It was an adventure, but specifically, it was a five-month long adventure during my gap year between finishing school and starting university. No-one was forcing me to be there; I could go home whenever I wanted, and in fact, I ended up staying for a month longer than I’d originally planned. When I heard that one of the volunteers had gone AWOL after just a couple of weeks in Buenos Aires, apparently because she hated the city, I couldn’t understand it.. I mean, yes, the poverty and social inequality (particularly the street children) hits you pretty hard as a naive Westerner who’s never left the developed world before, but unfortunately that was part of the reality of living in a country which, 2 years prior, had gone through one of its worst economic crises in history (at the end of 2001).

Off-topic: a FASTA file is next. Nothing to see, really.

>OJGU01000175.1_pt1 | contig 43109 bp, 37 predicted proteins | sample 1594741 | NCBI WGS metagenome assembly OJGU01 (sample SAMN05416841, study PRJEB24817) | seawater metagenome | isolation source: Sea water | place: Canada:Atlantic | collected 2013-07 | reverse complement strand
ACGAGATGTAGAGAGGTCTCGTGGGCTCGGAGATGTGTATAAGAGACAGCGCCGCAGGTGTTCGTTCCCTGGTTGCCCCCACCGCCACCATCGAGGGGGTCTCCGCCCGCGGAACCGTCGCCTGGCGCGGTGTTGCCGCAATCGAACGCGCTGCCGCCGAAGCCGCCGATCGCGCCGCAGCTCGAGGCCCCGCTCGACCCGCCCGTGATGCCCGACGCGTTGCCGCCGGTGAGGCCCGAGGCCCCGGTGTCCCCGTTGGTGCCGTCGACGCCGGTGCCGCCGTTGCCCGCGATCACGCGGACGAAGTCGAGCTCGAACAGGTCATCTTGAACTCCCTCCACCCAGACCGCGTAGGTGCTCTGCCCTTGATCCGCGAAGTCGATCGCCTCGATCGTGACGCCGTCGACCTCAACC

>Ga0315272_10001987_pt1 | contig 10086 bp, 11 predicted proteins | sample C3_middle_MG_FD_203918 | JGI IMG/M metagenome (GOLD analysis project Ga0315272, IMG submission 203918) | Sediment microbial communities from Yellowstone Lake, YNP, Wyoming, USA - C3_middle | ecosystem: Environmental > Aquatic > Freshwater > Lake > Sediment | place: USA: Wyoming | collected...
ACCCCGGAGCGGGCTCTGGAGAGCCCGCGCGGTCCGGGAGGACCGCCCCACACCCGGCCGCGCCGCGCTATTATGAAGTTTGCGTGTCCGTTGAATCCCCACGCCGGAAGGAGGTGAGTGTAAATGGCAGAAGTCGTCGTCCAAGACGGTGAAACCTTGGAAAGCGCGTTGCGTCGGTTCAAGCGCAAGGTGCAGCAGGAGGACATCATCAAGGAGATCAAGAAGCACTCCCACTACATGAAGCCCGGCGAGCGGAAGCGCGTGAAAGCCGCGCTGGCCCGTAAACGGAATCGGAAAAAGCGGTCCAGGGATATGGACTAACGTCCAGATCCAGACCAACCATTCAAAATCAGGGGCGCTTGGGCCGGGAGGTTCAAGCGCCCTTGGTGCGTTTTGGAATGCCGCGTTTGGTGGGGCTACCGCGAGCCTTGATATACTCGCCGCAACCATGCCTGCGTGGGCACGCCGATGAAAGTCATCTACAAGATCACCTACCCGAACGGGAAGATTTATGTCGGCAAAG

Eleven years later, I am living in Bogota; it wasn’t entirely unpredictable, as I’ve lived abroad before and my boyfriend IS Colombian. But I look back and think about the girl who went AWOL in Buenos Aires, and realise that travelling and/or living abroad for extended periods of time is rarely without complications. I am in complete awe of these people who call themselves ‘full-time travellers’, working as professional bloggers and freelance writers. “That’s the life I want!”, I think to myself, with more than a touch of envy! But I don’t think that the nomad life is necessarily as perfect as we romanticize it to be in our daydreams; I think most travellers come with baggage beyond their backpacks, and a back-story. In Eat, Pray, Love, Elizabeth Gilbert was recovering from an intense relationship which had recently broken down. For her, travelling was part of her healing process, which necessarily involved going through all sorts of emotions and challenges. I think it may be the same for many others too – maybe the AWOL girl in Buenos Aires was going through one of those difficult phases.. or maybe her demons (if she had any) had caught up with her. I’ve read many travel blogs where the authors confess to having felt bored and unfulfilled in their previous full-time job; I’ve read about the need to ‘get away from it all’… broken down relationships, parental separations; stress at work.. when our souls have taken a battering (and I can certainly relate to.. well, all of the above), travel and all that it offers can be a real healer. New cultures, languages, food, people, a sense of excitement and wonderment as you discover the secrets of another world… it feeds and revives the soul, bringing us back to life.